By Susan Jerrell, TOFT Founder
I am a firm believer in treating high school students like the young adults they are. That means we must empower students to take ownership of their learning. Doing so builds confidence and empowers them to take ownership of their lives, which also includes their school work.
Too often, students are coddled, talked down to, or talked at. However, 30 plus years in education taught me that if we want to create independent, hard working adults we need to start early. That requires teachers to be honest, set high expectations, and trust students to be in charge while being content as the guide on the side.
Empower students through honesty
Students want the truth
There are so many things in their lives that students cannot believe, so our honesty as teachers is paramount to their acceptance of us. Our credibility hinges on our honesty. Students want the truth.
Often students come to us and already know the answer, but are hoping for a different result. When students come to us for advice or opinions they need to know they will get an honest and straightforward answer. As a teacher, I told my students early on that if they didn’t want an honest answer, then they were asking the wrong person.
It will be rare that you will have a student show you work or ask for your opinion, and then argue and say they think it’s great. Invariably, they will say, “Yeah, I didn’t think it was going to work!” or “I knew you were going to say that!”
For some reason, some teachers have a problem being honest with students because they are afraid of hurting their feelings.
I once had a guidance counselor call and ask me to talk to a student about a college essay he had shown her. She didn’t want to tell him it wasn’t good enough to send, so she wanted me to. I did so in a helpful way, and we worked together to polish an essay he was proud of.
His feelings weren’t crushed. He appreciated help getting into a college he wanted to attend, and he learned college essay writing skills that he could use on other applications. To not be honest with this student would have meant hurting his future.
When you sincerely want what is best for your students, they know that, and they respect your honesty and expect your honesty. If we are not honest with our students, we are doing them a disservice. They will have a skewed opinion of their abilities and a false sense of what they are capable of.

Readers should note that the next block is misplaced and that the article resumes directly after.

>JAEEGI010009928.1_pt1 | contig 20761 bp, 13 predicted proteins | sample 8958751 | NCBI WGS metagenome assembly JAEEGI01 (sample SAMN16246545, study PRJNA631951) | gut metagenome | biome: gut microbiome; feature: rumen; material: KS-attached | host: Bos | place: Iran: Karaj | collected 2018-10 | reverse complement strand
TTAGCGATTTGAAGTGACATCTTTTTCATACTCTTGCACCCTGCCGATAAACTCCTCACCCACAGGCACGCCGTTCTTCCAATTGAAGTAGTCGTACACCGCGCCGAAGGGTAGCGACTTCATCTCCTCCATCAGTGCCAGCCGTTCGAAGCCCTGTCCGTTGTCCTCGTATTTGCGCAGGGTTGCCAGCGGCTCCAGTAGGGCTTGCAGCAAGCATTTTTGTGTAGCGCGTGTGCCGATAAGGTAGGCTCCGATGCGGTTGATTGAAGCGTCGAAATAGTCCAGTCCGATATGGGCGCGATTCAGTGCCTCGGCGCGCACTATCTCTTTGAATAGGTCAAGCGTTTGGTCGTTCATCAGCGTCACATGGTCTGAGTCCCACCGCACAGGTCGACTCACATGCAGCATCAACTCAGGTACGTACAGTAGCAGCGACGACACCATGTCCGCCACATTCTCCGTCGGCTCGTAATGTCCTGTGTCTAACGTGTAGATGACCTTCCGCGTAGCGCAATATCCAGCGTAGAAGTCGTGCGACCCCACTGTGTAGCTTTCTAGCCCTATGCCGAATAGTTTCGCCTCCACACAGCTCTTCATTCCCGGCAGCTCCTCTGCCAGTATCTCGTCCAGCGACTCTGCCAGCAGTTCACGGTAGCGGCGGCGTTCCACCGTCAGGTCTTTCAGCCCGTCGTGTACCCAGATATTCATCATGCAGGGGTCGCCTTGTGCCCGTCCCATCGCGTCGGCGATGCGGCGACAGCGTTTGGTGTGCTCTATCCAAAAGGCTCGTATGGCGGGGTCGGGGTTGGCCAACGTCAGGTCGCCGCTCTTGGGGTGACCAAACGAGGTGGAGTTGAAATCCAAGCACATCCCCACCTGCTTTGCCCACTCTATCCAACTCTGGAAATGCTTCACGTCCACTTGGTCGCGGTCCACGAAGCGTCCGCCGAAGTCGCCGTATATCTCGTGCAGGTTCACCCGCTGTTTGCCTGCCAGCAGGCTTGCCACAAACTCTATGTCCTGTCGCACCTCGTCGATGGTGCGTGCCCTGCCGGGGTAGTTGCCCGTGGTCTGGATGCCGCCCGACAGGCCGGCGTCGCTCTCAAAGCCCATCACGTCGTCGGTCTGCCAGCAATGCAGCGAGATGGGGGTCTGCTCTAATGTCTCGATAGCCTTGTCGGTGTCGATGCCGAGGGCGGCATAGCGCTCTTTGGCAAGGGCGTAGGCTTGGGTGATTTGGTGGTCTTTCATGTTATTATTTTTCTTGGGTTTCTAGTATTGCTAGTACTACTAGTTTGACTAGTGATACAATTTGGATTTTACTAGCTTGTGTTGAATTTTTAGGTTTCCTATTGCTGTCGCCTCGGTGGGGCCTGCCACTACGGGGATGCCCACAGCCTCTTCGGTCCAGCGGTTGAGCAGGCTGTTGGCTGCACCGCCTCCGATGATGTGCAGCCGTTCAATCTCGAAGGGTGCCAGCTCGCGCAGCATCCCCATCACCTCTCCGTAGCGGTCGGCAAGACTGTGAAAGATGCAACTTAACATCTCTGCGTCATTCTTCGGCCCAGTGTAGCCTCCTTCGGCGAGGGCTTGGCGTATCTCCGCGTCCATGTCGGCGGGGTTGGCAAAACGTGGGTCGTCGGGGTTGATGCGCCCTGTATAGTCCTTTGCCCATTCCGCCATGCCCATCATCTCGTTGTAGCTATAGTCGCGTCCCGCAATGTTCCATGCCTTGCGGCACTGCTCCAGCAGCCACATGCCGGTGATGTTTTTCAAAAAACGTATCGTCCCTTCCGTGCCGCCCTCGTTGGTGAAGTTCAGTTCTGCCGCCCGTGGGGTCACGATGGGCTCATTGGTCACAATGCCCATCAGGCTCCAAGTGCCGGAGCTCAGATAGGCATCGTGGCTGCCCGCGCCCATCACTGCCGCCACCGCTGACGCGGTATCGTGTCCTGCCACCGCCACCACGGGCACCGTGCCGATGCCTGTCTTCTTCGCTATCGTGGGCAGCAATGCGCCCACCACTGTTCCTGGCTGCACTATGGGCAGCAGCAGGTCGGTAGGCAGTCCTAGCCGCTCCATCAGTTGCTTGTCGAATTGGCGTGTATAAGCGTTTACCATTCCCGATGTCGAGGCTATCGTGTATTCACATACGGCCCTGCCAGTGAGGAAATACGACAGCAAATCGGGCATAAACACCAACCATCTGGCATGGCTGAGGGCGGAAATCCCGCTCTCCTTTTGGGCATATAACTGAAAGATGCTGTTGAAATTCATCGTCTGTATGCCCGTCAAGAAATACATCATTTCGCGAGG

Call it tough love, if you will, but students deserve to hear the truth. They may not thank you in the moment, but they will thank you later.
You can be honest without being mean. How you talk to the student is obviously important, and they need to know it comes from a place of caring about them as a person. Sincere kindness and concern go a long way.
As a journalism teacher, and publications adviser, I worked closely with my students, and they knew they could trust me to be honest. Of course, they didn’t always like what I told them, and in fact, some expressed frustration or anger in the moment. However, they invariably would work harder, and they appreciated it in the long run. Too often as teachers we forget that education is about the long game, not the short, fast rewards.
“Thanks for being a good teacher and also being honest. You taught me a lot about the real world, and you treated me like an adult.”
“You are straightforward and honest, and I appreciate that. You make me want to be better and try harder. Thank you for challenging me and not letting me backdown when something got hard.”
Empower students with high expectations
As teachers, we shouldn’t expect the impossible, but we should expect students to do their best. The problem is students have been told they can do anything they want for so long that the message that they might have to work for it or that it might be difficult has been overlooked.
Not settling for mediocrity may be the shove some students need to come alive for the first time. As their teachers it is our job to learn when to push and prod our students. Our high expectations help them reach farther than they thought possible.